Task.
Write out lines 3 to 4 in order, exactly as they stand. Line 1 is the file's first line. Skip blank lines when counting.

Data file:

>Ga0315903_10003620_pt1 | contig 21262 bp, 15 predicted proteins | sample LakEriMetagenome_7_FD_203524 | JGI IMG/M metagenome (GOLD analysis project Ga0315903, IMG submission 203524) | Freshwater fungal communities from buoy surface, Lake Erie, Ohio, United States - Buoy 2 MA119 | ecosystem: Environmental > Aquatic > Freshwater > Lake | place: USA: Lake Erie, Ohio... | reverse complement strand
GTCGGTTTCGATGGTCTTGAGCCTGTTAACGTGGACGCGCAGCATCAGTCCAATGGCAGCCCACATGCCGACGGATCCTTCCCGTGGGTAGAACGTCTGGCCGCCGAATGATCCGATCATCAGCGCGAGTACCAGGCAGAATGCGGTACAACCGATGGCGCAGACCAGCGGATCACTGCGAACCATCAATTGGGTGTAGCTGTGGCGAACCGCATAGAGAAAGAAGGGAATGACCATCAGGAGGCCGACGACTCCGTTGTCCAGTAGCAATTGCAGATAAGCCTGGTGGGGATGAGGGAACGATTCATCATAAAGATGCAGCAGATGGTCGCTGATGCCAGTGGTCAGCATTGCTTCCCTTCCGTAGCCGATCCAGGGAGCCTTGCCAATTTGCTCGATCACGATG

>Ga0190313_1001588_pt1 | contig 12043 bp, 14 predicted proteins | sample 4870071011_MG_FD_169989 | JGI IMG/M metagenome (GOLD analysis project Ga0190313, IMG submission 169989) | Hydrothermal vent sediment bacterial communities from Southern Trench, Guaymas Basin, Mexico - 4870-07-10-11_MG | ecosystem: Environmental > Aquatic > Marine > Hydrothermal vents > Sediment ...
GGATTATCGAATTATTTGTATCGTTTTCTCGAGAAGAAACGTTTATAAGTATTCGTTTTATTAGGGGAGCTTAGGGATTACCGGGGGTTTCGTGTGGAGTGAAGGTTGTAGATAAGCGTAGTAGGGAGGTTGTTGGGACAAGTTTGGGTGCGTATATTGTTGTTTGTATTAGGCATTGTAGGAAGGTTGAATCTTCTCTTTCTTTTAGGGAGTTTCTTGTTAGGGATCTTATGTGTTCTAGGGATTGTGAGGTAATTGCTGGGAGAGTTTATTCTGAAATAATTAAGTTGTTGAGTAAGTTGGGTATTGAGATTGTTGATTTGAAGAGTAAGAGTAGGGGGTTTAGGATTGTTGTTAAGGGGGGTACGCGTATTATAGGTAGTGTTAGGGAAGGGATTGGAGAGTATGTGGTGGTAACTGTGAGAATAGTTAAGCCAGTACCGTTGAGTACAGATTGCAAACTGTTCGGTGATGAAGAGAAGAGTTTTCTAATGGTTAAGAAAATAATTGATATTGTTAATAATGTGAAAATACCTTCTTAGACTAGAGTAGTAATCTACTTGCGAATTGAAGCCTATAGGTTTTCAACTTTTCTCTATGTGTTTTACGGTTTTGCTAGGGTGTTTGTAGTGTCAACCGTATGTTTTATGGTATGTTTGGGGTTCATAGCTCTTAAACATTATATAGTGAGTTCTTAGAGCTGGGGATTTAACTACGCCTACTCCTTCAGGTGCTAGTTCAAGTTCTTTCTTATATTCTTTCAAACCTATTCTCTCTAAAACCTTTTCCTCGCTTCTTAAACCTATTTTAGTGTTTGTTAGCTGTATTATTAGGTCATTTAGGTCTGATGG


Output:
>Ga0190313_1001588_pt1 | contig 12043 bp, 14 predicted proteins | sample 4870071011_MG_FD_169989 | JGI IMG/M metagenome (GOLD analysis project Ga0190313, IMG submission 169989) | Hydrothermal vent sediment bacterial communities from Southern Trench, Guaymas Basin, Mexico - 4870-07-10-11_MG | ecosystem: Environmental > Aquatic > Marine > Hydrothermal vents > Sediment ...
GGATTATCGAATTATTTGTATCGTTTTCTCGAGAAGAAACGTTTATAAGTATTCGTTTTATTAGGGGAGCTTAGGGATTACCGGGGGTTTCGTGTGGAGTGAAGGTTGTAGATAAGCGTAGTAGGGAGGTTGTTGGGACAAGTTTGGGTGCGTATATTGTTGTTTGTATTAGGCATTGTAGGAAGGTTGAATCTTCTCTTTCTTTTAGGGAGTTTCTTGTTAGGGATCTTATGTGTTCTAGGGATTGTGAGGTAATTGCTGGGAGAGTTTATTCTGAAATAATTAAGTTGTTGAGTAAGTTGGGTATTGAGATTGTTGATTTGAAGAGTAAGAGTAGGGGGTTTAGGATTGTTGTTAAGGGGGGTACGCGTATTATAGGTAGTGTTAGGGAAGGGATTGGAGAGTATGTGGTGGTAACTGTGAGAATAGTTAAGCCAGTACCGTTGAGTACAGATTGCAAACTGTTCGGTGATGAAGAGAAGAGTTTTCTAATGGTTAAGAAAATAATTGATATTGTTAATAATGTGAAAATACCTTCTTAGACTAGAGTAGTAATCTACTTGCGAATTGAAGCCTATAGGTTTTCAACTTTTCTCTATGTGTTTTACGGTTTTGCTAGGGTGTTTGTAGTGTCAACCGTATGTTTTATGGTATGTTTGGGGTTCATAGCTCTTAAACATTATATAGTGAGTTCTTAGAGCTGGGGATTTAACTACGCCTACTCCTTCAGGTGCTAGTTCAAGTTCTTTCTTATATTCTTTCAAACCTATTCTCTCTAAAACCTTTTCCTCGCTTCTTAAACCTATTTTAGTGTTTGTTAGCTGTATTATTAGGTCATTTAGGTCTGATGG